It’s just about impossible to imagine America in 1945, for me as well as for most of the twenty-something college students in my class.   Stegner wrote this book 10 years before Brown vs. Board of Education, 20 years before the Civil Rights and Voting Rights acts.  The one Latina student, however,  told us that this was the first time all semester that she felt fully engaged with the reading.  

She wondered why it took us so long to get to these readings.  We responded sheepishly with explanations about juggling guest speakers and their appearances in the syllabus.  Truth be told, it never occurred to me or to my co-professor that we needed to address issues of gender and race up front.  We knew we would get to them, but we saw them as one piece of a mosaic, not a pivotal prologue. 

The students were ready to believe in Stegner as a man ahead of his time until they came to the phrases where he wasn’t.  On the one hand, his prescience was astonishing: “without our minority groups and the diverse strains of our culture, American society is a pale imitation of Europe.  With them, it is something newer and stronger.”  On the other, he speaks of “primitive and backward” reservation life in Indian Country.

And yet he also recognizes “the Indian’s right to personal dignity as an Indian.”

Elizabeth Cook-Lynn will have none of it.  In her summary judgment on Stegner, “Why I Can’t Read Wallace Stegner,” the Dakotah scholar dismisses Stegner’s search for roots, his analysis of his childhood home in the essays in Wolf Willow.  She dismisses any White writer looking to become native of his or her home landscape.  She defends indigenousness as the exclusive territory of Indian people.  

Our class didn’t buy her fierceness, but we didn’t really buy Jackson Benson’s defensive response, “Why I Can’t Read Elizabeth Cook-Lynn,” either.  It’s apples and oranges, one student said.  Cook-Lynn has a perfect right to her ferocity as an American Indian woman, for all kinds of reasons.  But Stegner is not a member of the Wannabe Indian tribe.  In One Nation, he acknowledges the  failures of forced assimilation.  In his own writing, he seeks to learn enough about the land and history of his own lands to become “native.”  It is a good thing, I believe, for all of us to ponder this identification with our home.

It’s a tricky word, “native,” almost as tricky as “race” and “class.”  Stegner understood just how tricky, in these words from One Nation written more than sixty years ago, but applicable to every cultural clash in 21st Century America, from the conflict between the rural and urban West to the conflict between Sarah Palin and Barack Obama supporters:

“Underlying all our prejudices, racial or religious or cultural, is fear–the fear of being swamped, overrun, changed or converted or diluted, done out of our jobs or our social position.  It is only as a defense, often unscrupulous, of our particular status quo, our particular ‘pure’ race, our particular ‘right’ faith, that we can justify our prejudices to ourselves.”

Stephen Trimble

Mormon Trees, Wallace Stegner & Barack Obama

Last night, the Sons of Utah Pioneers in Salt Lake City hosted the first community conversation for my Fellowship project.  Eighty people (whose average age was probably around 80, as well!) graciously listened to me tell stories about Stegner and of my own connection to “Uncle Wally.”  (I’ve been bringing so many anecdotes and stories to the dinner table that my wife has joked that it feels like Uncle Wally has moved into the back bedroom).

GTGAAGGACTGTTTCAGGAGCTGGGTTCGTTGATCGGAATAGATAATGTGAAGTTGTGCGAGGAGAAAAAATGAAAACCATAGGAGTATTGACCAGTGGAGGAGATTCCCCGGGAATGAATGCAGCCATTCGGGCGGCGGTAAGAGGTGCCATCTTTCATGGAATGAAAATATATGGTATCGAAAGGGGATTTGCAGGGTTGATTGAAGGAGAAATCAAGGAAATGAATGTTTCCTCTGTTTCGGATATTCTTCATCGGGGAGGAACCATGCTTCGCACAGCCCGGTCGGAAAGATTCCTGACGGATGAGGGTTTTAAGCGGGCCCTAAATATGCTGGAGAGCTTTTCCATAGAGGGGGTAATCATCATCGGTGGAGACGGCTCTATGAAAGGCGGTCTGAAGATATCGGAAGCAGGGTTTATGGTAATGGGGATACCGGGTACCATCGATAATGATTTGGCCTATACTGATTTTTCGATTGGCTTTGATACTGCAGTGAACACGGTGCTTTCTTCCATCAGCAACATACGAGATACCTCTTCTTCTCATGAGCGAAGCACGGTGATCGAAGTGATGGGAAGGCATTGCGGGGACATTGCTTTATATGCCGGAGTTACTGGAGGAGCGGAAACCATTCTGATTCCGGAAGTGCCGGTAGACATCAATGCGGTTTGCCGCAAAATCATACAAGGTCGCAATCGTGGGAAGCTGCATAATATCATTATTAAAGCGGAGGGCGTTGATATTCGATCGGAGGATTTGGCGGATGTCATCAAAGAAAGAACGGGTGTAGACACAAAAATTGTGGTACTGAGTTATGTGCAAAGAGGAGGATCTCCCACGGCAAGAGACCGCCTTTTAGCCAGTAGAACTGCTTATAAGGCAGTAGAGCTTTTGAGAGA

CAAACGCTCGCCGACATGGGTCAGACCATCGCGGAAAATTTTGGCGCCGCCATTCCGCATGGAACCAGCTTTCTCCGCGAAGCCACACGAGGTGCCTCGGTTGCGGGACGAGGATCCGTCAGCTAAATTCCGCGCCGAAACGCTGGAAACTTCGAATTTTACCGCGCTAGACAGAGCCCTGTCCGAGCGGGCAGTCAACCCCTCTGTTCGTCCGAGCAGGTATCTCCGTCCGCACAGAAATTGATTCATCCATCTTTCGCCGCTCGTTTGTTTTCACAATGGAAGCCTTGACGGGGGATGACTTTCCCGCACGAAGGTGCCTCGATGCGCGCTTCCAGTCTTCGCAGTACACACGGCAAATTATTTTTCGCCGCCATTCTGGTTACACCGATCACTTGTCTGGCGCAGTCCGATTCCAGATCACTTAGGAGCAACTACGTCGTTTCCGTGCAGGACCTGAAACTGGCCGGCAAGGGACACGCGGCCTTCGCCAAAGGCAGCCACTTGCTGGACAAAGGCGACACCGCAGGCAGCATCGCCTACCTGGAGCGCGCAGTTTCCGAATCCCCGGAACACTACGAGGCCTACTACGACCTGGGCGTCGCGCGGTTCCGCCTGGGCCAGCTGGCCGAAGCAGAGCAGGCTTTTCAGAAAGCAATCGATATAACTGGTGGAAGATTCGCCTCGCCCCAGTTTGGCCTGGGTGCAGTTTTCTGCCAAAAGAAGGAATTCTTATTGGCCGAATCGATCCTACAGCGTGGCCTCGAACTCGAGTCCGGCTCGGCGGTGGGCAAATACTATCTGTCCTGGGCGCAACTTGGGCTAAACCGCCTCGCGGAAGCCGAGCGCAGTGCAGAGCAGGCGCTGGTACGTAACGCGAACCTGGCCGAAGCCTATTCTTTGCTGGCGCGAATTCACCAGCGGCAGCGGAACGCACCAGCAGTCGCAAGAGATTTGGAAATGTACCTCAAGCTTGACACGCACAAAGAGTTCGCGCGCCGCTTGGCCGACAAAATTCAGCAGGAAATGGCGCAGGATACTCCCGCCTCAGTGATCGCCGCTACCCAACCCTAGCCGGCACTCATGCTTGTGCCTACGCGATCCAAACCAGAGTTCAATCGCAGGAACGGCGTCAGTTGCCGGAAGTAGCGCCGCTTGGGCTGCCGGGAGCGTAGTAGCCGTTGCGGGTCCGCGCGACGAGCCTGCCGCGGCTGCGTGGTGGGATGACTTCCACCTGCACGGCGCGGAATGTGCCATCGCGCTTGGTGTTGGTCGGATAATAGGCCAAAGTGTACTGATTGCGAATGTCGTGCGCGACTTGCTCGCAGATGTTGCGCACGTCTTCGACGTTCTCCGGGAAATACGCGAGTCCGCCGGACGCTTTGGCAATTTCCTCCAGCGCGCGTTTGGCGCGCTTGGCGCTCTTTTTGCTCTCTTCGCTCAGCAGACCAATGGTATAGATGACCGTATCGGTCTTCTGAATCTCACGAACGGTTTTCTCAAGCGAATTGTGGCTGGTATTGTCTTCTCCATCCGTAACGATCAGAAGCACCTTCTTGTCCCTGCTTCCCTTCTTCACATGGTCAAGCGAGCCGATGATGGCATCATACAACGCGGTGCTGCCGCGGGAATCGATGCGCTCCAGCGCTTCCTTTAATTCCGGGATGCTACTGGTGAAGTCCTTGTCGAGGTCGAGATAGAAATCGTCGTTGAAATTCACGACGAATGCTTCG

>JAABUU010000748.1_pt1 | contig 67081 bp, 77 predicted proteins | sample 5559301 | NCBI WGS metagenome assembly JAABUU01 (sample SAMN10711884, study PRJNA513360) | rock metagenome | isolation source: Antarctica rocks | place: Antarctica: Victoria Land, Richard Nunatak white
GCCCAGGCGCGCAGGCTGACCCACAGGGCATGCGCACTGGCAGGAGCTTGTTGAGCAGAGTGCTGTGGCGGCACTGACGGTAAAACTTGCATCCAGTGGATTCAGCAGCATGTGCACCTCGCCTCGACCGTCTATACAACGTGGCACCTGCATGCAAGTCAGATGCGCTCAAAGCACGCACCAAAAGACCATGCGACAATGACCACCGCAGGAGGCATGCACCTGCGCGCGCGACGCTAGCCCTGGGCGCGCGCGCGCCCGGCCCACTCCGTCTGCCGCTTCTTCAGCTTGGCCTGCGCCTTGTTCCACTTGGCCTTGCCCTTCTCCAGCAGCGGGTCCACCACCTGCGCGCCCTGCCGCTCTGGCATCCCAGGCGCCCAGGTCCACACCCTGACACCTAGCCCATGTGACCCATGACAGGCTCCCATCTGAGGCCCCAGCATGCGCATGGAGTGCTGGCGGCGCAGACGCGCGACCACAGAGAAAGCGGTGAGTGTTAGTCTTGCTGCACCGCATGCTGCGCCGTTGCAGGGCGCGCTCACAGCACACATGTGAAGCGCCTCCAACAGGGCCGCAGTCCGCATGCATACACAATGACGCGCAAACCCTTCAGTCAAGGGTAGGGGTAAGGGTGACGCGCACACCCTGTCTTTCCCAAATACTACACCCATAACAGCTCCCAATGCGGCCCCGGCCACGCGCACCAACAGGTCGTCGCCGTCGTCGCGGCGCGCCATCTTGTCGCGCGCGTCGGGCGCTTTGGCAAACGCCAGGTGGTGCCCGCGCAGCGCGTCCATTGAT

In addition to short quotes from Stegner’s books, I read three excerpts.  The Gathering of Zion (pages 152-154) was an easy pick, since SUP focuses on Mormon history.  We rode over South Pass with the refugees from persecution, as they bumped into mountain men Black Harris and Jim Bridger and took full advantage of their chance to quiz the men who knew the most about the Saints’ destination.  Stegner notes: “The day was June 27, 1847.”  Exactly three years before, Joseph Smith had been killed.  “Now the Lord, who had started the pioneers west on the anniversary of Joseph’s founding of the Church, took them over South Pass into the country of sanctuary on the anniversary of the martyrdom.”

Stegner, a non-Mormon, tells the panoramic story of the Mormon Trail with respect.  He felt a warm welcome in Salt Lake’s LDS Ward Houses as a boy, and though he never considered conversion, I believe his fundamental values were influenced by his friends in the Church.  He was a decent, gentlemanly, steady, generous man who believed in community and cooperation.  I’ve been thinking this week that he shared a suite of values with our new president-elect, Barack Obama, a stunning combination of civic engagement and citizenship, of scholarship and thoughtfulness.

John Wesley Powell and the little band of men that made up his 1869 expedition floated into Glen Canyon in the selection I chose from Beyond the Hundredth Meridian (pages 88-90).  There was no other canyon like Glen Canyon, and the Major knew it.  “Through most of its course the canyoned Green and Colorado, though impressive beyond description, awesome and colorful and bizarre, is scenically disturbing, a trouble to the mind.  It works on the nerves, there is no repose in it, nothing that is soft.  …But Glen Canyon, into which they now floated…is almost absolutely serene, an interlude for a pastoral flute.”

“Mormon Trees” (pages 21-24) from Mormon Country triggered the most poignant memories.  In his paean to Lombardy poplars, Stegner chose to “judge a people by its trees” and found both worthy. “Wherever they went the Mormons planted them.  …They give a quality to the land so definite that it is almost possible to mark the limits of the Mormon Country by the trees.” Older women held my hand and told me of climbing the Lombardys in their backyards as children; the trees served as their refuge, their place of solitude.  Their eyes sparkled. Together, we lamented their diminishing numbers.

When my family moved into our home in Salt Lake City’s Avenues neighborhood, three Lombardy poplars towered along the fenceline in our tiny backyard.  Over the past twenty years, all three have died and we had to take them down.

Like those wives of the Sons of Utah Pioneers, I miss them.

Stephen Trimble